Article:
Sunday, 23 December 2012
In a now traditional feature – that everyone waits for with much anticipation – here is the list of the top five most-read posts this year. Next week I will publish a similar feature listing my personal top five posts (which strangely enough are not the same).
As was the case last year, rather than just simply present the top 5 posts I have also added a few notes to explain why I picked the subject, why I think it was popular, and how the story has developed since.
Finally, I’d like to thank you all for visiting the site this year and for reading the posts!
5: The Paris Archives: Poisonous shoes
I often try to create regular new features on this blog, and I am pleased that this particular one found an audience. The idea came when I stumbled across the Gallica website, which contains digital archives of the French press going back over 150 years, whilst doing some research. By chance, I noticed a rather incredible story of a doctor shooting himself in a Paris cinema whilst watching his ex-lover on screen - and thought I had to feature it on the blog. It then struck me that these newspapers would be full of such stories, but the reality is not that simple.
The difficulty is selecting - and finding - themes that tell us something about Paris in that particular period. The vast majority of stories on Paris reported in the press seem to be about murder, suicide or gruesome accidents, but occasionally I find something a little stranger...such as poisonous shoes, and then the time spent sifting through these newspapers seems worthwhile again!
4: Urban exploration in Pantin
Partnerships are important for a blog, and it was an honour for me to be asked to join the Guardian newspaper’s community of travel bloggers (even if I don’t consider that Invisible Paris is in any way a travel blog).
Since signing up (and I literally did have to sign a contract), the trick has been to find subjects that could potentially be of interest to visitors to Paris - and to respect the basic premise of this blog. This article on an extraordinary building in Pantin - the first to be republished in The Guardian - was one successful example.
Although it is rewarding to see my posts published in the online version of The Guardian, it doesn't actually bring much else to the blog. As the articles are reprinted in their entirety, there is no reason for people to click through to Invisible Paris, so it doesn't generate much in the way of audience. And of course, no-one in this community is paid anything!
3: The Story of the Oldest Tree in Paris
I began working on this post after a reader asked me for confirmation that there existed a living tree in the city that dated back to the 17th century. It was not difficult to find information about this tree online as it has been featured on several other blogs, but for me there is no interest in just quoting a fact and posting a picture.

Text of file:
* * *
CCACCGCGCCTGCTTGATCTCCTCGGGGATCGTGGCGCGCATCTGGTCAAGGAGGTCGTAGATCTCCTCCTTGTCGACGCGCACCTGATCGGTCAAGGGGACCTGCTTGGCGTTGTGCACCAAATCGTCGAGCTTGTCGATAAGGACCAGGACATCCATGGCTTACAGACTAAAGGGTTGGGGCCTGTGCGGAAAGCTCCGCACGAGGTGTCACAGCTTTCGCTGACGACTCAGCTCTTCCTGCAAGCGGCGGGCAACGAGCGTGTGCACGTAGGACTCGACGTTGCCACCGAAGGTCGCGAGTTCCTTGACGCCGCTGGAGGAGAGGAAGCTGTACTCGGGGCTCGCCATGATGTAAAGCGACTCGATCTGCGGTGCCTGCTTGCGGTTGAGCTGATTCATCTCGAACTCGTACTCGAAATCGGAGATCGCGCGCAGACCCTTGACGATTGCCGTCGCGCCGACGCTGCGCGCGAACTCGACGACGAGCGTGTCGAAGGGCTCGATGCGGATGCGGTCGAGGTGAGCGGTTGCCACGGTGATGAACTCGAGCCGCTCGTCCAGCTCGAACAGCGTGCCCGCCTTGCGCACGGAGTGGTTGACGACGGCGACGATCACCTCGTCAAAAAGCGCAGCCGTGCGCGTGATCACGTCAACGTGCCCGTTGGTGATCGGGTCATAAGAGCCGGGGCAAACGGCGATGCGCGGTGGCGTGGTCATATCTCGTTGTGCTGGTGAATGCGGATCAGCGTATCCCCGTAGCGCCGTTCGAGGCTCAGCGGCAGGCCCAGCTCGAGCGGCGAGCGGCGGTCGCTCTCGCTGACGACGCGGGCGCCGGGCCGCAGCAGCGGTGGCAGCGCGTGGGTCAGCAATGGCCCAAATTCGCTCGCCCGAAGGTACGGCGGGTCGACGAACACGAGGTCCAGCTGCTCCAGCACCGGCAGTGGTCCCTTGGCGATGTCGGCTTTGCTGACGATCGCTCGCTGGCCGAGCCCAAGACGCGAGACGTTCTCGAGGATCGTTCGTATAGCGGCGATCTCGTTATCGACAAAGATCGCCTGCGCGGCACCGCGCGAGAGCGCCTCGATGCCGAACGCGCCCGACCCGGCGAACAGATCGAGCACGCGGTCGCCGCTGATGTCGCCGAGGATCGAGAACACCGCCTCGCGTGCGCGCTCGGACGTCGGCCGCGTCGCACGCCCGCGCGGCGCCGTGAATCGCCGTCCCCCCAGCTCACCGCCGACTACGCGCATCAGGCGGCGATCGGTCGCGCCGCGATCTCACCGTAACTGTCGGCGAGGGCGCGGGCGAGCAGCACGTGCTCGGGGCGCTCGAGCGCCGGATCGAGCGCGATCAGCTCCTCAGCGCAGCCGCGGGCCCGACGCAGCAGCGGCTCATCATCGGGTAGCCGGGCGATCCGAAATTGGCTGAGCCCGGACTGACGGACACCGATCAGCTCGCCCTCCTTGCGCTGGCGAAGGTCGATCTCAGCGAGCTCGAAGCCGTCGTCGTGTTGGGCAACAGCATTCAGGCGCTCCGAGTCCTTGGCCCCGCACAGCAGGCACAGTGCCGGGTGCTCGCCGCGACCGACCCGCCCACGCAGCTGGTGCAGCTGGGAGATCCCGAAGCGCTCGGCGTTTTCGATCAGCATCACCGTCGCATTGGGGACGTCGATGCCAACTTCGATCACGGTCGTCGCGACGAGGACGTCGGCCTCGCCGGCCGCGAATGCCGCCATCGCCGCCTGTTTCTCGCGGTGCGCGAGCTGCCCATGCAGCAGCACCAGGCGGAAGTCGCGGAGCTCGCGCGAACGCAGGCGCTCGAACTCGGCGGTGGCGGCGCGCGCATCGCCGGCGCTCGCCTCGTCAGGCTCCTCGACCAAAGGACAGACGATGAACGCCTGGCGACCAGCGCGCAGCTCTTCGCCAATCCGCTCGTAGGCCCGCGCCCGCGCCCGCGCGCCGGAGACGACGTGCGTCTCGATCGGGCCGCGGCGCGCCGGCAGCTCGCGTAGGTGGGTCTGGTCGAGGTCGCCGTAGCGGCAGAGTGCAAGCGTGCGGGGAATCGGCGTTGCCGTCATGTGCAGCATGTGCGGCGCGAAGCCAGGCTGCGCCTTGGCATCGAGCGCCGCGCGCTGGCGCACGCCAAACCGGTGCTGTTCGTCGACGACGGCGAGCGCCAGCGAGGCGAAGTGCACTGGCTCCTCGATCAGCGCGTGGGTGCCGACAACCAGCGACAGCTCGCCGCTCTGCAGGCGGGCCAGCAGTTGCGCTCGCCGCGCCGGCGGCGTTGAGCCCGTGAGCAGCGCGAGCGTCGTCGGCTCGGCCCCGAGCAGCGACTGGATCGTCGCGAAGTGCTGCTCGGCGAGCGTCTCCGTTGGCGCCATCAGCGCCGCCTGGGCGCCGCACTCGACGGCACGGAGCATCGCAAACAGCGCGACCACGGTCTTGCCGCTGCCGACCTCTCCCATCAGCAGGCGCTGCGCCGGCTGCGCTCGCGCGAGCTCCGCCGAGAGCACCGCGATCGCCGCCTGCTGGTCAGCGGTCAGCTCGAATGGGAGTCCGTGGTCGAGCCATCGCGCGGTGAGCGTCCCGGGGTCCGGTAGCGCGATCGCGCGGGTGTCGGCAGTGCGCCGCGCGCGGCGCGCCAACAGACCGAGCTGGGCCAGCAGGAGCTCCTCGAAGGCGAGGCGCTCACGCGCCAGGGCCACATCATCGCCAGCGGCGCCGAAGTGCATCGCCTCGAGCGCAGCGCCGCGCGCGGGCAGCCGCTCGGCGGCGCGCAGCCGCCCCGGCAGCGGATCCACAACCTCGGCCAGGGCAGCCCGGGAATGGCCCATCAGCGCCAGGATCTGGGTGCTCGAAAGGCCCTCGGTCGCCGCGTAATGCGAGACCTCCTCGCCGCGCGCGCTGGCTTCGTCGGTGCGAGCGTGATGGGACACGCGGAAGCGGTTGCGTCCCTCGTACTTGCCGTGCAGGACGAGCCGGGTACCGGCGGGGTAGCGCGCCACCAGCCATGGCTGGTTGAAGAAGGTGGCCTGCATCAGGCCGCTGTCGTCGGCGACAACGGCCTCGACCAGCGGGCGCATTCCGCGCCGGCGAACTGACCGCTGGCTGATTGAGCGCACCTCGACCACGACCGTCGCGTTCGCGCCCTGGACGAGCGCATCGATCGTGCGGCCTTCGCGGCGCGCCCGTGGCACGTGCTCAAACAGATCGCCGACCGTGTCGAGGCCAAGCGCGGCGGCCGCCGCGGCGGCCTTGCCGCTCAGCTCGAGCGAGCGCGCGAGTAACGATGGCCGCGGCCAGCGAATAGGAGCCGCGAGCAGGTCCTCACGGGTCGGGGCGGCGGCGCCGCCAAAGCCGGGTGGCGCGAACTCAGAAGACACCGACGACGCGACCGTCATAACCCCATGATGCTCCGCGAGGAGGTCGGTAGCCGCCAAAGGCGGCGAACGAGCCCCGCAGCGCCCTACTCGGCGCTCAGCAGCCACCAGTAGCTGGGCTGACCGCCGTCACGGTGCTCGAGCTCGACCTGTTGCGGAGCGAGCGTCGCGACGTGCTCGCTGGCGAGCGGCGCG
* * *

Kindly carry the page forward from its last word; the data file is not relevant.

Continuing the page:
I wanted to tell the story of the tree - why it was planted and who put it there - and how it has managed to survive for so long. It's position in the city - on an ancient fork in the road - also seemed significant, and I was also happy to find out what is the city's second oldest tree! Finally, the fact that it only survives today thanks to concrete supports (which have been disguised as trunks and branches) was also worthy of mention.
2: Counter-Tourism at Notre Dame
When deciding which subjects to feature on this blog, I particularly enjoy interacting with others and taking ideas that come completely from elsewhere. I had already previously interviewed Phil Smith after the publication of his previous book, and was very happy to discover his latest work - Counter Tourism.
Although Phil clearly has in mind a very English environment, I immediately thought that much of it could also apply to Paris - the world's most visited city, and a city that uses its heritage to sell itself. The question though was which site should I pick? It could have been the Louvre - particularly the underground shopping centre - or the whole of Montmartre, but I eventually picked Notre Dame, partly because it was a place I very rarely visit myself.
Quite a few visitors to this post came from a recommendation on Reddit, but I was also amused to see that there were several criticisms of the post - and the idea of Counter Tourism - on that site. One stated "I'm not sure if this person 'gets' tourism", which is probably a very fair remark!
1: The Rue de Lota: the house where Mitt lived
Although this blog, by its nature, concentrates largely on architecture and history, it is always more interesting if I can somehow stitch in some current affairs! I'd read an article about Mitt Romney's time in Paris as a mormon, but although the house he lived in was a key part of the story, there were no photographs. I decided to go and have a look myself, and discovered quite an impressive building. Putting these visuals online obviously helped to spread the message - on one day in August I had over 8,000 visits in one hour, all stemming from some influential anti-Romney source on Facebook and Twitter!
I'm not an American though, and was not really interested in making a political message with this post (although like most Europeans I'm happy that Romney didn't win the Presidential race). I thought that the house itself also had an interesting story to tell, especially as it had originally been built for another American family.
Finally, I'm happy that this story finished at the top because it was also the first 'twin post' I did with Invisible Bordeaux, the first Invisible city spin-off! It's still an ambition of mine to have a network of invisible city blogs around the world, for mutual inspiration and also to work on cross-city themes such as this one. If anyone is looking to start up a city blog in 2013, get in touch with me first!
Posted by Adam at Sunday, December 23, 2012